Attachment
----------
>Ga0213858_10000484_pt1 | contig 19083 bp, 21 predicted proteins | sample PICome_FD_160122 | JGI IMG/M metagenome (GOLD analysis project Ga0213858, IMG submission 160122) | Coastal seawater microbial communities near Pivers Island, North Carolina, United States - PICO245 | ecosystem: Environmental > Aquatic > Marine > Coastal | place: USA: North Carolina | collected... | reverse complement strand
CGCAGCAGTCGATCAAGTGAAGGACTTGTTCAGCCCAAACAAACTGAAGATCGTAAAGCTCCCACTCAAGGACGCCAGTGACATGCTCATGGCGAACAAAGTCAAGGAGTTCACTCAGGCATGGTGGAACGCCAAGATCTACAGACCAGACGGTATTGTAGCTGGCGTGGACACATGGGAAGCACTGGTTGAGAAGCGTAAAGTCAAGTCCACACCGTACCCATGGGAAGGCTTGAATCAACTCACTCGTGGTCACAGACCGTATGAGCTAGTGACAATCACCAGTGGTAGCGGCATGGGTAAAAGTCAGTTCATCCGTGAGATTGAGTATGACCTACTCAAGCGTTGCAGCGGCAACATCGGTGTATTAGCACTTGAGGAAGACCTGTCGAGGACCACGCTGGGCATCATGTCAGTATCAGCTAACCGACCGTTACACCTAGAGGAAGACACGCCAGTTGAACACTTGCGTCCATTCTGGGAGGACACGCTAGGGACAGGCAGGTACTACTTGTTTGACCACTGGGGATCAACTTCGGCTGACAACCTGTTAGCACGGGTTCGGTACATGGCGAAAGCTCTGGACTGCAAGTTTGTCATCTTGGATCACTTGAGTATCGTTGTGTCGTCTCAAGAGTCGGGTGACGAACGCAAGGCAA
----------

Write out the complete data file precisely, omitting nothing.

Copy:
>Ga0213858_10000484_pt1 | contig 19083 bp, 21 predicted proteins | sample PICome_FD_160122 | JGI IMG/M metagenome (GOLD analysis project Ga0213858, IMG submission 160122) | Coastal seawater microbial communities near Pivers Island, North Carolina, United States - PICO245 | ecosystem: Environmental > Aquatic > Marine > Coastal | place: USA: North Carolina | collected... | reverse complement strand
CGCAGCAGTCGATCAAGTGAAGGACTTGTTCAGCCCAAACAAACTGAAGATCGTAAAGCTCCCACTCAAGGACGCCAGTGACATGCTCATGGCGAACAAAGTCAAGGAGTTCACTCAGGCATGGTGGAACGCCAAGATCTACAGACCAGACGGTATTGTAGCTGGCGTGGACACATGGGAAGCACTGGTTGAGAAGCGTAAAGTCAAGTCCACACCGTACCCATGGGAAGGCTTGAATCAACTCACTCGTGGTCACAGACCGTATGAGCTAGTGACAATCACCAGTGGTAGCGGCATGGGTAAAAGTCAGTTCATCCGTGAGATTGAGTATGACCTACTCAAGCGTTGCAGCGGCAACATCGGTGTATTAGCACTTGAGGAAGACCTGTCGAGGACCACGCTGGGCATCATGTCAGTATCAGCTAACCGACCGTTACACCTAGAGGAAGACACGCCAGTTGAACACTTGCGTCCATTCTGGGAGGACACGCTAGGGACAGGCAGGTACTACTTGTTTGACCACTGGGGATCAACTTCGGCTGACAACCTGTTAGCACGGGTTCGGTACATGGCGAAAGCTCTGGACTGCAAGTTTGTCATCTTGGATCACTTGAGTATCGTTGTGTCGTCTCAAGAGTCGGGTGACGAACGCAAGGCAA